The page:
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Emily Fridlund’s Short Fiction Is Even Weirder Than ‘History of Wolves’ (Yay!)

Emily Fridlund’s Short Fiction Is Even Weirder Than ‘History of Wolves’ (Yay!)

After a cannonball splash saw her debut novel History of Wolves shortlisted for the Man Booker Prize, Emily Fridlund’s short story collection Catapult is a second helping for her new fans. Winner of the Mary McCarthy Prize in Short Fiction, this follow-up definitely does not fall prey the sophomore slump. Fridlund pens eleven tender, atmospheric stories of relationships — some gone awry, others disrupted by time, many fraught with ceaseless ennui, and several couched in slow-burning resentment. Even so, each world is occupied by a gentleness that overrides the trauma the characters carry and cuts through the deep-seated tension present in every scenario.

This gentleness, then, is interrupted by sneaky bouts of the absurd. But Fridlund’s penchant for scrawling a sudden offbeat scene is met with a bewildering profundity that makes the reader question what they thought to be true about life. One particularly absurdist story, “One You Run From, The Other You Fight,” introduces us to Nora and Sage, a couple who are preparing checks and congratulatory cards as they set out to show their faces at all the graduation parties being thrown for the children of their various friends. An otherwise mundane evening is punctuated by Lynchian scenes that box up as quickly as they unfold.

9781946448057_b809e (1)In one home, an artsy graduate in a bow tie and top hat does a spinning trick with his cane before “his mother and father climbed into a dragon costume, one at the head one at the tail.” Without any sort of explanation, it’s on to the next party. While on another stop, Sage and Nora encounter a home that appears to be vacant, save for a bear. No. A dog. Perhaps a bear? It is actually unclear: “The bear gave them a pathetic, desperate look—ears back and tail between its legs—and Nora noticed it was in fact a dog.” It doesn’t really matter because the main concern is that they’ve entered the wrong home in some bizarre mix-up that forces them to come to terms with their flawed communion. Sage and Nora are a dysfunctional couple experiencing a lull in their relationship where loving caresses from the passenger seat are replaced by a passive “watch out for deer.” With Fridlund, the peculiar always gives way to a listless reality.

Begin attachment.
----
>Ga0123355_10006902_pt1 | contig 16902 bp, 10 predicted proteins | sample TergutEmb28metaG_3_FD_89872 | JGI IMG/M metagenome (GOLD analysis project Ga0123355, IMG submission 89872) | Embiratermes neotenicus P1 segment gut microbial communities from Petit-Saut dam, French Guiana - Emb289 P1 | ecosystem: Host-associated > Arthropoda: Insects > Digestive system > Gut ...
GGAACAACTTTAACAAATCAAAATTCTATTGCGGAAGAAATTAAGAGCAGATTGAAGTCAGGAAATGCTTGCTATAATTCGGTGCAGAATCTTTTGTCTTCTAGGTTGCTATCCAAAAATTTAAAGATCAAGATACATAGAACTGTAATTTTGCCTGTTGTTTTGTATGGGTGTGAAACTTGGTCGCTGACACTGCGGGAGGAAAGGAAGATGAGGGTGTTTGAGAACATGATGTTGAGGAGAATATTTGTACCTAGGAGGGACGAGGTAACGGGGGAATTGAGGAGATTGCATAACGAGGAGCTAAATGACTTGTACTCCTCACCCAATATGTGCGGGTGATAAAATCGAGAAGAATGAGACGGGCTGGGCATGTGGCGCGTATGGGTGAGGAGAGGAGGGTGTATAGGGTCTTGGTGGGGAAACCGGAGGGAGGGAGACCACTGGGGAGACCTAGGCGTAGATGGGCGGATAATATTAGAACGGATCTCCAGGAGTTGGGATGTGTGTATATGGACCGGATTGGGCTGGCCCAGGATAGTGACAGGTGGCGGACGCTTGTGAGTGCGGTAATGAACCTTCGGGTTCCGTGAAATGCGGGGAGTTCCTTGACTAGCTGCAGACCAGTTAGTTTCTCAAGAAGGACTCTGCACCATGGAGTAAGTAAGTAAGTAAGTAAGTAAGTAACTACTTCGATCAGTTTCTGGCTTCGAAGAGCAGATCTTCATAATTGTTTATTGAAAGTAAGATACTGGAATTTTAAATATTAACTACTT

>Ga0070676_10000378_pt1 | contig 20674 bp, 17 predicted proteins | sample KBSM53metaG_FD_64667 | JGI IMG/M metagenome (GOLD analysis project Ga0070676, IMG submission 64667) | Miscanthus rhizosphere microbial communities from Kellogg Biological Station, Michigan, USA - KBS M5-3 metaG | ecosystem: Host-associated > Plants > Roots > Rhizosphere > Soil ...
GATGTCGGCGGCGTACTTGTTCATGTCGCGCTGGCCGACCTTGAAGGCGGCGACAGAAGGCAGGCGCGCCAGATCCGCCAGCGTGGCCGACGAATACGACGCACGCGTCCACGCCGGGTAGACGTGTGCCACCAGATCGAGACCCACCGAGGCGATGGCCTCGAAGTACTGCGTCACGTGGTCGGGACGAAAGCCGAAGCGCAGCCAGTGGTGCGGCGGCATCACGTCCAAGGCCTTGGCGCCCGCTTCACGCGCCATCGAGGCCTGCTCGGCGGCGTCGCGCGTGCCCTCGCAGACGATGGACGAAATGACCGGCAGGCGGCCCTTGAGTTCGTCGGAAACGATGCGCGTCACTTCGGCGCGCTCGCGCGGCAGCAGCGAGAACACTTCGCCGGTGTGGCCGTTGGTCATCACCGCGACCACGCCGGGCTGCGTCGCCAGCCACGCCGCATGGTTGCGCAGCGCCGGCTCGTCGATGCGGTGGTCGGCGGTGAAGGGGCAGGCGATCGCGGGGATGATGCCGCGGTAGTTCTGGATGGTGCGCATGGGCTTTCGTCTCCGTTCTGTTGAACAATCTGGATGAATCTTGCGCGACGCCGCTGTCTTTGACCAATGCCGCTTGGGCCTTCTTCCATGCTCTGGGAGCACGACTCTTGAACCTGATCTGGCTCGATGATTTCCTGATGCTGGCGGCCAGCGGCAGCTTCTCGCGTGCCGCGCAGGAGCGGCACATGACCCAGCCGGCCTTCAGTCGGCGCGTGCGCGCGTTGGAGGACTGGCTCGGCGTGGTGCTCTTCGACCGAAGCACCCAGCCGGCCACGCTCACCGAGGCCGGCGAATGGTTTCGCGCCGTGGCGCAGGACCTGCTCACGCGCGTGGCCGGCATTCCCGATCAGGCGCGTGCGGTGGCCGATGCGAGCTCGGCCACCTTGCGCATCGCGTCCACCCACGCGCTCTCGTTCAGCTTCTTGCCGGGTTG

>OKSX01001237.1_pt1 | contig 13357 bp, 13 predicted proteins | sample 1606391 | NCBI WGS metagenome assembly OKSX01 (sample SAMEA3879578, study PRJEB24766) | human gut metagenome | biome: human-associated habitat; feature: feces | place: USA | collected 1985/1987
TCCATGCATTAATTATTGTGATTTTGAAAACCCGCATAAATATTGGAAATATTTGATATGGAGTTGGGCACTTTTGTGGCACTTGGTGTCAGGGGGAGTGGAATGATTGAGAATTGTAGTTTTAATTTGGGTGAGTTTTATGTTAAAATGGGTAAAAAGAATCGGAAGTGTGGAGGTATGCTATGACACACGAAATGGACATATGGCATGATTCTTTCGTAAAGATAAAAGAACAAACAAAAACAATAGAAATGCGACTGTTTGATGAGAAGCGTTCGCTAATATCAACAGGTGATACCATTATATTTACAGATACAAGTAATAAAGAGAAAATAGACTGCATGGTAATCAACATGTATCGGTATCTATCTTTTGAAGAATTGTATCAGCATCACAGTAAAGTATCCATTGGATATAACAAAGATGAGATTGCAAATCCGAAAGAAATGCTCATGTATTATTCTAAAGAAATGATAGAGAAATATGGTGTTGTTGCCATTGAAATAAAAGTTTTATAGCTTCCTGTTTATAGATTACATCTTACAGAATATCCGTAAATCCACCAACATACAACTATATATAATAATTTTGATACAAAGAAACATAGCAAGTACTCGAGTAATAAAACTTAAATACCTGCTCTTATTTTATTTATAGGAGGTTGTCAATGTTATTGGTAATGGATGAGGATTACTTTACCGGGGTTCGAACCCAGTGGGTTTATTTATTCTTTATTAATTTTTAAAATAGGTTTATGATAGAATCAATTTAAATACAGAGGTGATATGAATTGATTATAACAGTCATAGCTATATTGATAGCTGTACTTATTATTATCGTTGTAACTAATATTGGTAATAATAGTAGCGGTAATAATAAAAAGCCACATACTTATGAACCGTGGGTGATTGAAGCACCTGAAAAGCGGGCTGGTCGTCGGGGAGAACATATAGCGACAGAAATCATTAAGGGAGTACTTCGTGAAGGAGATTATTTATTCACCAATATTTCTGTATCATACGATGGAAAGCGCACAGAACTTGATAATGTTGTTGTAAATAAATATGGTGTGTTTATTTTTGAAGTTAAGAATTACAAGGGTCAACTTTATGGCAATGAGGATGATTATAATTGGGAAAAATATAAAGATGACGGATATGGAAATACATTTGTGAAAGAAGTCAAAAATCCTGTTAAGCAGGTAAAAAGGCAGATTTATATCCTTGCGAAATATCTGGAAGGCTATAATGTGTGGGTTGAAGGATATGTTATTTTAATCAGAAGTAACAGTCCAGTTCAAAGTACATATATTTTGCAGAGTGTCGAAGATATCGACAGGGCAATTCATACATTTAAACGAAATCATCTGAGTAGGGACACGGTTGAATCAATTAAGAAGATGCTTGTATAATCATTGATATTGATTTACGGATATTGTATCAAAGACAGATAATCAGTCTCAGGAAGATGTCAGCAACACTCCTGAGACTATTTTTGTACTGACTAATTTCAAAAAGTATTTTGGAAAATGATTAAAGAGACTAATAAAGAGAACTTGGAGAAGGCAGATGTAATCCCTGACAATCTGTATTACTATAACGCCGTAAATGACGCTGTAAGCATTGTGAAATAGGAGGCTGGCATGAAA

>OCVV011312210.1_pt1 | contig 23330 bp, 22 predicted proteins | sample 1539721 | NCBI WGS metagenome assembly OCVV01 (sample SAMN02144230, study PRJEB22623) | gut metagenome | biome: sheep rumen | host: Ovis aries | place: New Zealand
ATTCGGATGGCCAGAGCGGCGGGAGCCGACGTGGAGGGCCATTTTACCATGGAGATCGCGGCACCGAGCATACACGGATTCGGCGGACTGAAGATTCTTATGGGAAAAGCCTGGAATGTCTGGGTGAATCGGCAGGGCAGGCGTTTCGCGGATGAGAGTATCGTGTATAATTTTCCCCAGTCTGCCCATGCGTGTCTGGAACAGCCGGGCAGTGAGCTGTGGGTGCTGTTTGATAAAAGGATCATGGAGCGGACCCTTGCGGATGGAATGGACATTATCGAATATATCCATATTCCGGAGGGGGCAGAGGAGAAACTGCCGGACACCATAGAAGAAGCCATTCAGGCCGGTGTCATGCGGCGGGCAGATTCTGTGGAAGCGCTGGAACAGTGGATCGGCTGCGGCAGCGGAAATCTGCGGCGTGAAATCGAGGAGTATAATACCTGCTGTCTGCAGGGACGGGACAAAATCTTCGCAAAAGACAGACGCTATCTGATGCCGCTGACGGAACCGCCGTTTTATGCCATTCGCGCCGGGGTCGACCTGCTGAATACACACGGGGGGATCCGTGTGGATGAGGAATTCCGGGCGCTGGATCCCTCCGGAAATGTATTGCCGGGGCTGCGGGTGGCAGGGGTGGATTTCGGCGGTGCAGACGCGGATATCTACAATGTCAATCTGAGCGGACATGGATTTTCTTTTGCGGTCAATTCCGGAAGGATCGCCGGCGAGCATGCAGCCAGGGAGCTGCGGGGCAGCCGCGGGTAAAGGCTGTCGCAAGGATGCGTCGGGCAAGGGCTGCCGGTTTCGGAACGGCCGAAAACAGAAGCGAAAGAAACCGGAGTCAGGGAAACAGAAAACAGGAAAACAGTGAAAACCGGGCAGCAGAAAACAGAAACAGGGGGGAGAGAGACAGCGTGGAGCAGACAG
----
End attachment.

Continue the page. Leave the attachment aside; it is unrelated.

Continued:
Nevertheless, absurdity aside, the specificity of Fridlund’s observations are what is truly alarming about this collection. There’s a father who’s kelly green suit is his “botched attempt to be more like other humans” or a girl bogged down by the languor of summer whose “bangs were a roof,” a new Sears couch wrapped in tarps and bound in clear plastic that “looked like the giant larva of a huge insect, something waiting to hatch.” One character with a fondness towards her pregnant state says, “It’s like I’m somebody’s spaceship, some little fetus driving me around!” In the worlds of Catapult, pine needles are “rodeo tassels” and estranged friends are tents:

Lora never changed her clothes after work, and late in the evenings she started to remind me of a tent: damp in the summer heat and wrinkling on the couch. She’d wave the remote control at the TV, making a fuss, her skirt a khaki twist around her hips. Sometimes she’d shed the skirt and ride the exercise bike in just her panty hose.

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These instances of exactitude in characterizing the human condition are a stunning constant. Each one is a humbling reminder that humankind’s understanding of itself is still merely surface-level.

With each passing page, Fridlund conjures up the unsettling notion that we know nothing. She whisper-shouts intimations that suggest a reworking of the truisms we’ve come to live by—as her stories reveal, nothing about humanity is sacred. Truths become half truths, relationships sprouted from stillness are uprooted and suddenly frenetic. And relationships built from chaos must be reconciled as they inevitably grow stale. That said, there’s a certain comfort in knowing that the present isn’t—as Peggy Lee crooned in ‘69—all there is.

See Also

Catapult by Emily Fridlund
Sarabande Books
Published October 10, 2017

Emily Fridlund‘s first novel, History of Wolves was a Barnes & Noble Discover Great New Writers Selection and a #1 Indie Next Pick. Fridlund grew up in Minnesota and currently resides in the Finger Lakes region of New York.

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